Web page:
December 10, 2016, marks the sixty-eighth (68th) anniversary of the United Nations General Assembly adopting the Universal Declaration of Human Rights (UDHR) in 1948.
As aptly stated on the United Nation’s website, Human Rights Day presents an opportunity, every year, to ‘….celebrate human rights, highlight a specific issue, and advocate for the full enjoyment of all human rights by everyone everywhere…”
Some argue that the last four years have been remarkable in the area of human rights activism and there is a lot to celebrate – while there is a great deal that still needs to be done. There is no better moment to recommit ourselves to the work of those who came before us. It’s our turn to work to preserve human rights for our children and for all future generations.
This year, the spotlight is on the rights of all people — women, youth, minorities, persons with disabilities, indigenous people, the poor and marginalized — to make their voices heard in public life and be included in political decision-making.
These human rights — the rights to freedom of opinion and expression, to peaceful assembly and association, and to take part in government (articles 19, 20 and 21 of the Universal Declaration of Human Rights) have been at the centre of the historic changes in the Arab world over the past four years, in which millions have taken to the streets to demand change. In other parts of the world, the ninety-nine (“99%”) percent made their voices heard through the global Occupy movement protesting economic, political and social inequality.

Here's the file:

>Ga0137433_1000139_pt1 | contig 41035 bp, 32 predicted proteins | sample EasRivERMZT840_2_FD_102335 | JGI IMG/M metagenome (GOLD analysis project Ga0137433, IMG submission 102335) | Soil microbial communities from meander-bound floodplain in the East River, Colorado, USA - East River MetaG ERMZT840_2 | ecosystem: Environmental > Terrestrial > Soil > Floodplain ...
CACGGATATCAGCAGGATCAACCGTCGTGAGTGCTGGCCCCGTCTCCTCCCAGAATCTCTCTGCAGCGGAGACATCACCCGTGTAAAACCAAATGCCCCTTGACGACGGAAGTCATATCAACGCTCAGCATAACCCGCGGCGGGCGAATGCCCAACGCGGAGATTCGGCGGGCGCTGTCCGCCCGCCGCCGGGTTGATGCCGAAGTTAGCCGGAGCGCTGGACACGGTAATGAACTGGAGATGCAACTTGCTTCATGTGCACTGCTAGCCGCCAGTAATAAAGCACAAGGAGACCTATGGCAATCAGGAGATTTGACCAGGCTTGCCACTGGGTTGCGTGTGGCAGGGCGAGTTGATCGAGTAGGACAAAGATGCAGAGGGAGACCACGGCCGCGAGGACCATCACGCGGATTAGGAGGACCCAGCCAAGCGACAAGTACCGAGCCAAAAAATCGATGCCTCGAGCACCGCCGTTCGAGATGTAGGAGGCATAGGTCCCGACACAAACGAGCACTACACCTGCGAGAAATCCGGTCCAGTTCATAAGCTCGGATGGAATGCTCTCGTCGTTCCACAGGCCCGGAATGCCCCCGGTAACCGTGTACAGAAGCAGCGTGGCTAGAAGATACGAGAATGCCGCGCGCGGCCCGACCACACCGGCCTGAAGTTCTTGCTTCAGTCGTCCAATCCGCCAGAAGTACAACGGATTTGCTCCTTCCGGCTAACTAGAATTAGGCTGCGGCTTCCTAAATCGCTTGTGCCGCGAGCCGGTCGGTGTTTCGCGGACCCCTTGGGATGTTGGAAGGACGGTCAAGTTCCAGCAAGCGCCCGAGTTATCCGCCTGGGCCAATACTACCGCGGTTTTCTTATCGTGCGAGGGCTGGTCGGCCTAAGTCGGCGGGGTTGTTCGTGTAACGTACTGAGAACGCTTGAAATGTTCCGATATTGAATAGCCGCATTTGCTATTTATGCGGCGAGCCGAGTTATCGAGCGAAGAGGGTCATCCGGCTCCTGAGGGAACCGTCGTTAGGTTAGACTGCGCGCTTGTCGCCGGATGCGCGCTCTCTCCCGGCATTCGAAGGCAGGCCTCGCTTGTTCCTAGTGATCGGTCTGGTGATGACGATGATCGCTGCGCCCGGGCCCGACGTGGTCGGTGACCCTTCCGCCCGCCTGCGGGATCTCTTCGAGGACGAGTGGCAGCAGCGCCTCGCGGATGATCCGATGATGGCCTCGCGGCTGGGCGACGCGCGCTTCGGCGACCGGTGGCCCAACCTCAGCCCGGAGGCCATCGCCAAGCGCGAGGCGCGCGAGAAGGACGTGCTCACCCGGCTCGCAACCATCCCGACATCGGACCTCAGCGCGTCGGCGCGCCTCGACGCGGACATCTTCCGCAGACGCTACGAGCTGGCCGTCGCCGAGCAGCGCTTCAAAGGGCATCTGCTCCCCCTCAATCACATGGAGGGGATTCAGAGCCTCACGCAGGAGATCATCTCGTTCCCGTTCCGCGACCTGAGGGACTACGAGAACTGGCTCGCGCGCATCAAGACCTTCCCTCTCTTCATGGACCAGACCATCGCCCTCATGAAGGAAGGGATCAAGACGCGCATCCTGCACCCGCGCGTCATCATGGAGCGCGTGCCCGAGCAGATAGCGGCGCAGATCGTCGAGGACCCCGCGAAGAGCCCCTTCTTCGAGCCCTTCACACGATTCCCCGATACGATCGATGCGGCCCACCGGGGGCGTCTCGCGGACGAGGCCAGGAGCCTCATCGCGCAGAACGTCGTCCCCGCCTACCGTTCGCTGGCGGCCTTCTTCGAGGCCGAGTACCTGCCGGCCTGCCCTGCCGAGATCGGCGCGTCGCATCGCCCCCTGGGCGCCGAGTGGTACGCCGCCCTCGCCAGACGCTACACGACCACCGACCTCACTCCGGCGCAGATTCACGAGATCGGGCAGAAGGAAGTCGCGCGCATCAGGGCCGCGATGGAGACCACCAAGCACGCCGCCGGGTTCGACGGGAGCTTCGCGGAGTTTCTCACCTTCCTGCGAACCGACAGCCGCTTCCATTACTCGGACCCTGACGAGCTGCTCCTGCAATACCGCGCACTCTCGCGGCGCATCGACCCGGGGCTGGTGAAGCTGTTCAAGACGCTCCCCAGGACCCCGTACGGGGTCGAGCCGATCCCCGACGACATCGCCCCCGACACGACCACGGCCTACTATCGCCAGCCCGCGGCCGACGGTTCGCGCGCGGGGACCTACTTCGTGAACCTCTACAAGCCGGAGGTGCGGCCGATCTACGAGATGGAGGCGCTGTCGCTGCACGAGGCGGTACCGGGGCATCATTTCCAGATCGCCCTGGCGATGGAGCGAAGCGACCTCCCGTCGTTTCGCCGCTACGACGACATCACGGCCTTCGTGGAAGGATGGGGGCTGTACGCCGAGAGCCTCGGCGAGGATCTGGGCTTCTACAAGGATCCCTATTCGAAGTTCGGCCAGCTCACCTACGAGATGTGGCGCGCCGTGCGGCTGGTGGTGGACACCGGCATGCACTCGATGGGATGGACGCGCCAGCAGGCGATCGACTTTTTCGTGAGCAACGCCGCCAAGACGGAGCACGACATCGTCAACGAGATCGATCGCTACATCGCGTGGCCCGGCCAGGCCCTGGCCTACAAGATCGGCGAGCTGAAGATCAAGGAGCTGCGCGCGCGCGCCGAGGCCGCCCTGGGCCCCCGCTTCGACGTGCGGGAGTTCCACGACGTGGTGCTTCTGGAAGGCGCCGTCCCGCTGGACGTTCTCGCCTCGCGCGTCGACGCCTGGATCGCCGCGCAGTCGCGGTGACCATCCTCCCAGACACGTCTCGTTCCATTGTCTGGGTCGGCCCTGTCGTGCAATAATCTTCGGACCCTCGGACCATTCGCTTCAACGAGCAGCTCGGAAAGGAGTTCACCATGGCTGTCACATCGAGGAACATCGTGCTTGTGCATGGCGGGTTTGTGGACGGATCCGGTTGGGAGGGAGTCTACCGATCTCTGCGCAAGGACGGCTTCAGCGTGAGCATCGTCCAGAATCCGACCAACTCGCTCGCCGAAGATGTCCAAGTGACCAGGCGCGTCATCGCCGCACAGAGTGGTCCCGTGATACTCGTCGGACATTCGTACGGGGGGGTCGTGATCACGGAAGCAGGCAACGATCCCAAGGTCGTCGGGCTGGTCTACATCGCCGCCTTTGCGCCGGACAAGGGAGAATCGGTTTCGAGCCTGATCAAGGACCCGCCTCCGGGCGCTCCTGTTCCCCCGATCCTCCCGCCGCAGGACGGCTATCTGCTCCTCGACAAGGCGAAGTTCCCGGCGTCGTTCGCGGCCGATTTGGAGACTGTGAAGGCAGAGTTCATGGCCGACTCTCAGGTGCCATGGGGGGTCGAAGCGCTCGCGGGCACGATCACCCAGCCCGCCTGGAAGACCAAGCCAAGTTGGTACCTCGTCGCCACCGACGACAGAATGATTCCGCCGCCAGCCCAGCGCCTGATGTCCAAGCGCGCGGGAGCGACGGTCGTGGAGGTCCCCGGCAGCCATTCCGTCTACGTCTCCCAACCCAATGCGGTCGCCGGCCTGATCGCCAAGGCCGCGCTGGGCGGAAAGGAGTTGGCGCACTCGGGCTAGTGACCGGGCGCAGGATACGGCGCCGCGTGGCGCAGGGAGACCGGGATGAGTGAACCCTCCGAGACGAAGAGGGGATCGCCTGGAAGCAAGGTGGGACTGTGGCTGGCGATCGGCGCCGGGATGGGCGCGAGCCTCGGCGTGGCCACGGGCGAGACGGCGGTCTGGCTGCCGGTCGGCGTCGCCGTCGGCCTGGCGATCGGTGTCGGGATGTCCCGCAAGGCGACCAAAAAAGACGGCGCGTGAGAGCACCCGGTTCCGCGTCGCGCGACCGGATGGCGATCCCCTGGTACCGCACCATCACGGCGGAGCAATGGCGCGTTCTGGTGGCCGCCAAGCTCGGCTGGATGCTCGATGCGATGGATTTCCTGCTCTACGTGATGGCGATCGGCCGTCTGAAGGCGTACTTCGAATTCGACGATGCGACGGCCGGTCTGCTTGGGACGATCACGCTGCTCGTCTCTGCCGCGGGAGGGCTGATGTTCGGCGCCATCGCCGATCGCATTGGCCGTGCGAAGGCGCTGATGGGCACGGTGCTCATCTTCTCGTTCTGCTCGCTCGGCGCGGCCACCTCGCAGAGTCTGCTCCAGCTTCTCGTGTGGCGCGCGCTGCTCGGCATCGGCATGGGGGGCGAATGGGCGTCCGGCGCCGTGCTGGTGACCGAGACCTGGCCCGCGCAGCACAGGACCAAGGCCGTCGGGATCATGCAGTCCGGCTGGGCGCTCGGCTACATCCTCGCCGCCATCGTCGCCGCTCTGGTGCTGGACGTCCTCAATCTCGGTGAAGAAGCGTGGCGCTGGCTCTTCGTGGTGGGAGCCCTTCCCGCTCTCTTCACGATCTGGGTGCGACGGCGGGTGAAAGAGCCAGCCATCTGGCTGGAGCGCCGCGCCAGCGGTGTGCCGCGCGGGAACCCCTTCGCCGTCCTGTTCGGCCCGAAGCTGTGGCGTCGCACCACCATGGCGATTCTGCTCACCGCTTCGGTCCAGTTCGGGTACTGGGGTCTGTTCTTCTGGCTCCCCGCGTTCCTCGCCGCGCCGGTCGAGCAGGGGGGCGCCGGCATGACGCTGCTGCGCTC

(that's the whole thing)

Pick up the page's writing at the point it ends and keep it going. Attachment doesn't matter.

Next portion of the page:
To help celebrate International Human Rights’ Day, it is important for each of us to join the global conversation and join the human rights movement. Join the Office of the United Nations High Commissioner for Human Rights (OHCHR) and United Nations Association of the United States of America, in celebrating the many accomplishments of the last four years and the work we still have ahead of us.
Source(s): United Nations.
Photo Credit: Microsoft Clip Art
December 1 is World AIDS Day. World AIDS Day is an opportunity for people worldwide to unite in the fight against HIV.
Over the past quarter-century, twenty-five (25) million lives have been lost to HIV/AIDS, but remarkable strides have also been made in halting the disease’s progression.
Only 28 percent of the 1.2 million Americans living with HIV have the infection under control, increasing the risk that they will spread the disease to others, U.S. health officials said Tuesday. One in five U.S. adults infected with HIV are not aware that they have the virus.
For years, people can be infected with the AIDS virus without manifesting symptoms. Of those who are aware, only half receive ongoing medical care and treatment for the illness, the U.S. Centers for Disease Control and Prevention (CDC) said in its latest report on HIV in America.
Fortunately, HIV/AIDS is preventable. Nevertheless, each year, HIV/AIDS continues to destroy countless lives. HIV/AIDS takes the greatest toll among African-Americans, Latinos and MSM of all races. Fighting the spread of HIV and AIDS has been an uphill battle for over 30 years. This disease has disproportionately affected the black community.